Biotech Updates

Experts to Use CRISPR for Carbon Capture with Crops

June 15, 2022

The Innovative Genomics Institute, founded by CRISPR co-inventor Jennifer Doudna, launched a research program that will use gene editing on crops to make them capture more carbon and help slow down climate change.

Carbon capture is often associated with trees because of the long lifetimes that allow them to lock away carbon for long periods of time. However, crops grow faster, which gives researchers the chance to hasten the testing process. With more plants being able to vacuum up the carbon dioxide in the atmosphere on a large scale, this will help reduce peak temperatures.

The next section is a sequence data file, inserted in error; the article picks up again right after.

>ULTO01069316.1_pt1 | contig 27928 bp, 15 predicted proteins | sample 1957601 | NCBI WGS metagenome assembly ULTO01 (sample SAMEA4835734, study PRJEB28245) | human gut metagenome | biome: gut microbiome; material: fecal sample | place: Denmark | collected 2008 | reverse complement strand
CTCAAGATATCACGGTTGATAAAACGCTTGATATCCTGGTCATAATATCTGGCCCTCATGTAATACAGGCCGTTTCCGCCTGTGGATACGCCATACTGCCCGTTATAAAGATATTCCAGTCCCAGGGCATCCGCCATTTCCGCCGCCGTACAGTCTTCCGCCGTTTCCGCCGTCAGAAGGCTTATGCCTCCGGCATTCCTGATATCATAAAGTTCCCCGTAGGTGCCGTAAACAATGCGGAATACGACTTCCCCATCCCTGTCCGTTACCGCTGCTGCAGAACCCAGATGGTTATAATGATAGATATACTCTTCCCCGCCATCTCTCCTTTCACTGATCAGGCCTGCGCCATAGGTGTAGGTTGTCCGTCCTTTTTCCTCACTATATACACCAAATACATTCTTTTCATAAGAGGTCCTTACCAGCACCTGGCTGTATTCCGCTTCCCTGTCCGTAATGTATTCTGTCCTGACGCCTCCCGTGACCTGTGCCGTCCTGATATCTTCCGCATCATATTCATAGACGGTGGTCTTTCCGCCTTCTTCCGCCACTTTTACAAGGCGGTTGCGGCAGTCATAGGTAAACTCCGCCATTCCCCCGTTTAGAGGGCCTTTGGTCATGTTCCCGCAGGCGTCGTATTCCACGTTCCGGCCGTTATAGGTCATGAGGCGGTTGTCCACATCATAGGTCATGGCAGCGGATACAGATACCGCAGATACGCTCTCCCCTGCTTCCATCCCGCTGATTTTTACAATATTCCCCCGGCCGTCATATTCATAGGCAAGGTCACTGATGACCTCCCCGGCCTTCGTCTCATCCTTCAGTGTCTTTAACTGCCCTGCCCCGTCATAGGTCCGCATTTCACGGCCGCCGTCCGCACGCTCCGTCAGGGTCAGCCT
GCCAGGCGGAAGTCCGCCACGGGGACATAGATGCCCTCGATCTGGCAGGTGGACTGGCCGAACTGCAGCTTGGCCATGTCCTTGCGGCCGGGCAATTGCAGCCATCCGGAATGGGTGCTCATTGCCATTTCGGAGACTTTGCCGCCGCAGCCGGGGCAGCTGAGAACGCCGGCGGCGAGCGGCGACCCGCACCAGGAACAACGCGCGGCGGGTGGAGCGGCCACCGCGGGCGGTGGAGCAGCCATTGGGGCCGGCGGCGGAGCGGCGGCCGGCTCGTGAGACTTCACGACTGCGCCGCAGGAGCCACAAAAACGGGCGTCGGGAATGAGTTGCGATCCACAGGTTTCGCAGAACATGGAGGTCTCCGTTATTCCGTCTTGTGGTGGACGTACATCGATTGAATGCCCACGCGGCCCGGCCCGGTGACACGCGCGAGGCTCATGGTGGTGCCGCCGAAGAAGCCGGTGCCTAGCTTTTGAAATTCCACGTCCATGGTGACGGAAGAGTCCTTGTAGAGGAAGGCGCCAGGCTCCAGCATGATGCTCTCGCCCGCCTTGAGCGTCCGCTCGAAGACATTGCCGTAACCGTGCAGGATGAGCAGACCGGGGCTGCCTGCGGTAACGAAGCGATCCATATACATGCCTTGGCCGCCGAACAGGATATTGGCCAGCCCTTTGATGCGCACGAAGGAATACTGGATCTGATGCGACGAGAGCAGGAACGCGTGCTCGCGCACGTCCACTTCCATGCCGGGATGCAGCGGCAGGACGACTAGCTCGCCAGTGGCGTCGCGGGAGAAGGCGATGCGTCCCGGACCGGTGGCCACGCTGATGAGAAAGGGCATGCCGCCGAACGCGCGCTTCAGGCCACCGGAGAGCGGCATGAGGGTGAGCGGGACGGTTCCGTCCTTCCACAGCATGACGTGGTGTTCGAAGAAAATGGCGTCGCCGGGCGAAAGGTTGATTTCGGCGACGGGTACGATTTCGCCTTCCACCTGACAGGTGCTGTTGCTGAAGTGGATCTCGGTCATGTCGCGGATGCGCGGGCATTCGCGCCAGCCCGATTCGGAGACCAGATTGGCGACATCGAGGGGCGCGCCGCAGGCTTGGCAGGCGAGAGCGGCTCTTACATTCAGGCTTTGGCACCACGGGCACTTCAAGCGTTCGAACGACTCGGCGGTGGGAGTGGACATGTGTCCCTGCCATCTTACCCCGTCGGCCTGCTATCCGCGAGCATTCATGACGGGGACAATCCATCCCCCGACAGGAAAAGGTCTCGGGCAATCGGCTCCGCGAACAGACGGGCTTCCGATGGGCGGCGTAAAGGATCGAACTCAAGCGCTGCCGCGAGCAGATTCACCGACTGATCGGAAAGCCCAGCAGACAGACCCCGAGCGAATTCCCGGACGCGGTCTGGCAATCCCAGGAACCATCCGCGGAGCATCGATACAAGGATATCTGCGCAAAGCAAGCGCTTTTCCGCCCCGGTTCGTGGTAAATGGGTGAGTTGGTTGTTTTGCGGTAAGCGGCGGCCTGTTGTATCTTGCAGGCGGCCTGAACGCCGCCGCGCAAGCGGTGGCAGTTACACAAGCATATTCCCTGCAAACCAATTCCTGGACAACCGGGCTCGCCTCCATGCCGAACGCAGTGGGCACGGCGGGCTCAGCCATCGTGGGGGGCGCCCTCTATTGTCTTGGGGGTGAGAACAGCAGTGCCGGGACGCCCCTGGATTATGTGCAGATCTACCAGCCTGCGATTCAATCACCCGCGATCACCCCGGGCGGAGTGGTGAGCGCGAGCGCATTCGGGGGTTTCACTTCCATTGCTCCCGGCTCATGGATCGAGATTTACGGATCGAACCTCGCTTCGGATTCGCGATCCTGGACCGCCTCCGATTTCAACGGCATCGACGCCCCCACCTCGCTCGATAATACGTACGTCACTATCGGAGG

The researchers aim to tweak photosynthesis to make plants grow faster. By modifying the enzymes involved in this process, the researchers could reduce energy-sapping side reactions, including some that involve carbon dioxide release. They also aim to improve root systems, which can help store more carbon in the soil. The initial research will focus on rice.

“This is not easy, but we're embracing the complexity,” said Brad Ringeisen, Executive Director of IGI. He also hopes that when it comes to climate change, “plants and microbes and agriculture can actually be part of the solution, rather than part of the problem.”

Get more details from MIT Technology Review.

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